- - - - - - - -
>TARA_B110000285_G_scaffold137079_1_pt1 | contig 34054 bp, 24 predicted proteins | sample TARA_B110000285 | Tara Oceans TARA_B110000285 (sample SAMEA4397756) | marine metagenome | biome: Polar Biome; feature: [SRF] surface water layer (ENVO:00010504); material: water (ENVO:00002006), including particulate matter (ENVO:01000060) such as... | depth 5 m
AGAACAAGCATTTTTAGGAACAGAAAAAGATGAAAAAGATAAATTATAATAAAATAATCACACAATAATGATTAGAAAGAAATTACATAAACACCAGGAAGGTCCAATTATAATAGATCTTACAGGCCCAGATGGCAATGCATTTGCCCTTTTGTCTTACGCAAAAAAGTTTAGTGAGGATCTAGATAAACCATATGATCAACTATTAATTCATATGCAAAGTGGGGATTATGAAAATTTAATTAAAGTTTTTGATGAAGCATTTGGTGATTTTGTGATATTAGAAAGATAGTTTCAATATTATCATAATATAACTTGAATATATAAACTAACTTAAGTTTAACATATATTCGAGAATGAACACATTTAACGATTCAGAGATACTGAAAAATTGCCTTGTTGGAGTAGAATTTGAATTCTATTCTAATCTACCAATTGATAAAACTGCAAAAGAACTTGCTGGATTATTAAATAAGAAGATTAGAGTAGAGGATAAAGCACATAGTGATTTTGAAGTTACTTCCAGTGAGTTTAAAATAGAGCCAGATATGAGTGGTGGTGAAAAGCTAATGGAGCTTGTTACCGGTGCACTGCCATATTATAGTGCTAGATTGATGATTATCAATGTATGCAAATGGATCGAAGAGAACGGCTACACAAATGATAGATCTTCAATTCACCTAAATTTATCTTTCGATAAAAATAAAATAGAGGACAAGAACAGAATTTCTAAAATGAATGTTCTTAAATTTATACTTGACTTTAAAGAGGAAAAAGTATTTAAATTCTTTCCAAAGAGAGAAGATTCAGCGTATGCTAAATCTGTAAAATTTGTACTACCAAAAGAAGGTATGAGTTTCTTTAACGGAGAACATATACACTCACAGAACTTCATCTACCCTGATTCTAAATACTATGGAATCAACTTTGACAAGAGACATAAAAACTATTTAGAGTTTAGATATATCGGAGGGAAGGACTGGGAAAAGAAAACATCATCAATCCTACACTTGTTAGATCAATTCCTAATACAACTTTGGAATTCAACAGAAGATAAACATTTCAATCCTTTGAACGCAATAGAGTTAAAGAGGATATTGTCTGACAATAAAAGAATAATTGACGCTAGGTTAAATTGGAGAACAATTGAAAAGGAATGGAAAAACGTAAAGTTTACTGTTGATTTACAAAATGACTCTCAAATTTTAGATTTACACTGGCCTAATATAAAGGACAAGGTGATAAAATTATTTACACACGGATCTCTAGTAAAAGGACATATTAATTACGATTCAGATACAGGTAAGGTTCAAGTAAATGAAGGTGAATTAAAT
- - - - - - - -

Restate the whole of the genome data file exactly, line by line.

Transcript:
>TARA_B110000285_G_scaffold137079_1_pt1 | contig 34054 bp, 24 predicted proteins | sample TARA_B110000285 | Tara Oceans TARA_B110000285 (sample SAMEA4397756) | marine metagenome | biome: Polar Biome; feature: [SRF] surface water layer (ENVO:00010504); material: water (ENVO:00002006), including particulate matter (ENVO:01000060) such as... | depth 5 m
AGAACAAGCATTTTTAGGAACAGAAAAAGATGAAAAAGATAAATTATAATAAAATAATCACACAATAATGATTAGAAAGAAATTACATAAACACCAGGAAGGTCCAATTATAATAGATCTTACAGGCCCAGATGGCAATGCATTTGCCCTTTTGTCTTACGCAAAAAAGTTTAGTGAGGATCTAGATAAACCATATGATCAACTATTAATTCATATGCAAAGTGGGGATTATGAAAATTTAATTAAAGTTTTTGATGAAGCATTTGGTGATTTTGTGATATTAGAAAGATAGTTTCAATATTATCATAATATAACTTGAATATATAAACTAACTTAAGTTTAACATATATTCGAGAATGAACACATTTAACGATTCAGAGATACTGAAAAATTGCCTTGTTGGAGTAGAATTTGAATTCTATTCTAATCTACCAATTGATAAAACTGCAAAAGAACTTGCTGGATTATTAAATAAGAAGATTAGAGTAGAGGATAAAGCACATAGTGATTTTGAAGTTACTTCCAGTGAGTTTAAAATAGAGCCAGATATGAGTGGTGGTGAAAAGCTAATGGAGCTTGTTACCGGTGCACTGCCATATTATAGTGCTAGATTGATGATTATCAATGTATGCAAATGGATCGAAGAGAACGGCTACACAAATGATAGATCTTCAATTCACCTAAATTTATCTTTCGATAAAAATAAAATAGAGGACAAGAACAGAATTTCTAAAATGAATGTTCTTAAATTTATACTTGACTTTAAAGAGGAAAAAGTATTTAAATTCTTTCCAAAGAGAGAAGATTCAGCGTATGCTAAATCTGTAAAATTTGTACTACCAAAAGAAGGTATGAGTTTCTTTAACGGAGAACATATACACTCACAGAACTTCATCTACCCTGATTCTAAATACTATGGAATCAACTTTGACAAGAGACATAAAAACTATTTAGAGTTTAGATATATCGGAGGGAAGGACTGGGAAAAGAAAACATCATCAATCCTACACTTGTTAGATCAATTCCTAATACAACTTTGGAATTCAACAGAAGATAAACATTTCAATCCTTTGAACGCAATAGAGTTAAAGAGGATATTGTCTGACAATAAAAGAATAATTGACGCTAGGTTAAATTGGAGAACAATTGAAAAGGAATGGAAAAACGTAAAGTTTACTGTTGATTTACAAAATGACTCTCAAATTTTAGATTTACACTGGCCTAATATAAAGGACAAGGTGATAAAATTATTTACACACGGATCTCTAGTAAAAGGACATATTAATTACGATTCAGATACAGGTAAGGTTCAAGTAAATGAAGGTGAATTAAAT